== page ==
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Google Parent Forms New Driverless-Car Company

by December 13, 2016 General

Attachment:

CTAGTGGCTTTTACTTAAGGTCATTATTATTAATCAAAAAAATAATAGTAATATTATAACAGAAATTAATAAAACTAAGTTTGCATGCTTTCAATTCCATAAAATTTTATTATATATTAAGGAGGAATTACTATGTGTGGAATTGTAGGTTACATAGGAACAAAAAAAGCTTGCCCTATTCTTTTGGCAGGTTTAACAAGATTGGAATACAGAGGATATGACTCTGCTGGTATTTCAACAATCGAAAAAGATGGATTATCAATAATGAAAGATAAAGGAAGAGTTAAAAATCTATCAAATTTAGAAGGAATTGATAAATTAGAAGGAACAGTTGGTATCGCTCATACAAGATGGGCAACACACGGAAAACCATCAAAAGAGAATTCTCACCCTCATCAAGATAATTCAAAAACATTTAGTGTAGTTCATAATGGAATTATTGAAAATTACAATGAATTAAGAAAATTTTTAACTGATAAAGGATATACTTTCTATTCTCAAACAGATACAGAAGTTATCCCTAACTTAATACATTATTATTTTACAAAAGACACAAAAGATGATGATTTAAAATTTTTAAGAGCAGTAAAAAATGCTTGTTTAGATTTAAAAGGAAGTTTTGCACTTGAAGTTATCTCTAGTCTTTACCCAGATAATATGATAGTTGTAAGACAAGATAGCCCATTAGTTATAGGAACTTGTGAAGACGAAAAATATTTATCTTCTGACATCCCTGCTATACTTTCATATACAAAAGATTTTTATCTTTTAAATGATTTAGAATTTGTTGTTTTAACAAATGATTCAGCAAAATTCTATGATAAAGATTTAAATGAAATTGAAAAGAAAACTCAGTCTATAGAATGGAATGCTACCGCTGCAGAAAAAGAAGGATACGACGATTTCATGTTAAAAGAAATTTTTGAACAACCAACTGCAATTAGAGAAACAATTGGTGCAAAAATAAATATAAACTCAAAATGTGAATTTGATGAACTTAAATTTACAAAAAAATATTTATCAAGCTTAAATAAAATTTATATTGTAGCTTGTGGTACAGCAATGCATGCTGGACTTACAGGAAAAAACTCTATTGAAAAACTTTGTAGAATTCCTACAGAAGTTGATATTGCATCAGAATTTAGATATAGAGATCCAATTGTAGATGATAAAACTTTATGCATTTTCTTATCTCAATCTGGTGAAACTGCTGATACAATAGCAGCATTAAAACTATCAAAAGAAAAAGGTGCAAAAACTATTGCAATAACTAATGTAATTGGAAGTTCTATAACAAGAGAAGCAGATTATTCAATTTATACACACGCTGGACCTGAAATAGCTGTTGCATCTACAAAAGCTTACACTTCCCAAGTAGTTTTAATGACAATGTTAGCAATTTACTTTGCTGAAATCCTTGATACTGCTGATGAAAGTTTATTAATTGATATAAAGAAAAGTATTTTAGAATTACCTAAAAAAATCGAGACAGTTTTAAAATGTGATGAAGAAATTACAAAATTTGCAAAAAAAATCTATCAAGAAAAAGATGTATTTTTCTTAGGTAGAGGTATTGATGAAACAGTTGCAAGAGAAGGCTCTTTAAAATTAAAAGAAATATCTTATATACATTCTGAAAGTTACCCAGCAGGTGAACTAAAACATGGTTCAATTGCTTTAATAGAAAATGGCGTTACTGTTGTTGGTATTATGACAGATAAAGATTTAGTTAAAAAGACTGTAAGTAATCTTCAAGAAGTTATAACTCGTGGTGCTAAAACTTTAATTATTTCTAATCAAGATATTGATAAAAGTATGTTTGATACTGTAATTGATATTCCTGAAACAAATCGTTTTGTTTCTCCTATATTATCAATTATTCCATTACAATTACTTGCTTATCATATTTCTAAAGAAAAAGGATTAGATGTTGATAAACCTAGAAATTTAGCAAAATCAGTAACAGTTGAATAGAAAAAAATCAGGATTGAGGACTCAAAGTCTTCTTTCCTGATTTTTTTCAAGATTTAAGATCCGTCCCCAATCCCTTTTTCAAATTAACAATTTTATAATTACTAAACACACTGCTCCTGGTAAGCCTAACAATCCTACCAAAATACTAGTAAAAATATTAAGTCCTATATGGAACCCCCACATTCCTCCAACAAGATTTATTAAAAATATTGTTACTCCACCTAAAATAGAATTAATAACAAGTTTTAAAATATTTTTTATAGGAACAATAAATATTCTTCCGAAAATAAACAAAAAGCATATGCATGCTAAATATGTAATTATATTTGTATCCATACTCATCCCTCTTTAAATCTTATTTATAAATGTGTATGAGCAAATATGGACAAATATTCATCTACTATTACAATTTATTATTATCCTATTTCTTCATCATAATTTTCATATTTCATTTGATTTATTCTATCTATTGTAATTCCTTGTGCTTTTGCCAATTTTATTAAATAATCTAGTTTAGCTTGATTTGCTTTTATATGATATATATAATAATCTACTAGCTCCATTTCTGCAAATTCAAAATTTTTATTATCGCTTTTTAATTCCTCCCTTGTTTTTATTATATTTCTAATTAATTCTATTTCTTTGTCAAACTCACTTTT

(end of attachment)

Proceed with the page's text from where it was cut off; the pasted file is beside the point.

Google parent Alphabet Inc. is spinning out its driverless-car technology from a research lab into its own business unit, called Waymo, that soon will be expected to start earning revenue.Alphabet executives had said they planned to graduate the self-driving-car project from Alphabet?s research lab, X. The move signals that the technology is nearing commercial rides.Former auto executive John Krafcik, who has led Alphabet?s driverless-car project for the past several years, will stay as Waymo?s chief executiveMr. Krafcik said that the company was the first to test a self-driving car on public roads without a human driver in the vehicle.Steve Mahan, the legally blind former director of the Santa Clara Valley Blind Center Inc. in San Jose, Calif., last year rode in a Waymo car that didn?t have a steering wheel or brake pedals in Austin, Texas, Mr. Krafcik said.Alphabet has been working to shift the car project into its own unit all year. Astro Teller, the head of the X lab, said at The Wall Street Journal?s WSJDLive tech conference in October that the car group?s finances were separated from X in January as part of the process of ?graduating? the unit.The company has conducted more than 2 million miles of testing on public roadways, it has said, stoking concerns among traditional auto makers that the tech giant may have designs on their business. General Motors Co. acquired San Francisco-startup Cruise Automation earlier this year in a deal valued at $1 billion to help jump start its self-driving car program. Ford Motor Co., BMW AG, Toyota Motor Corp. and others are developing similar technology, pushing to put autonomous vehicles on roadways by 2021. Tesla Motors Inc. is shipping vehicles with hardware that could be activated by a forthcoming software revision that would make the cars fully self-driving, the company has said.Increasingly, companies developing self-driving technology believe that autonomous cars initially will be used as robot taxis, in part to introduce them to a cautious public. Uber Technologies Inc. is testing its own self-driving taxis in Pittsburgh, and startup nuTonomy is testing such vehicles in Singapore.U.S. regulators are taking steps toward regulating the emerging technology, proposing guidelines earlier this year aimed at encouraging development while ensuring safety.Write to Jack Nicas at and Tim Higgins at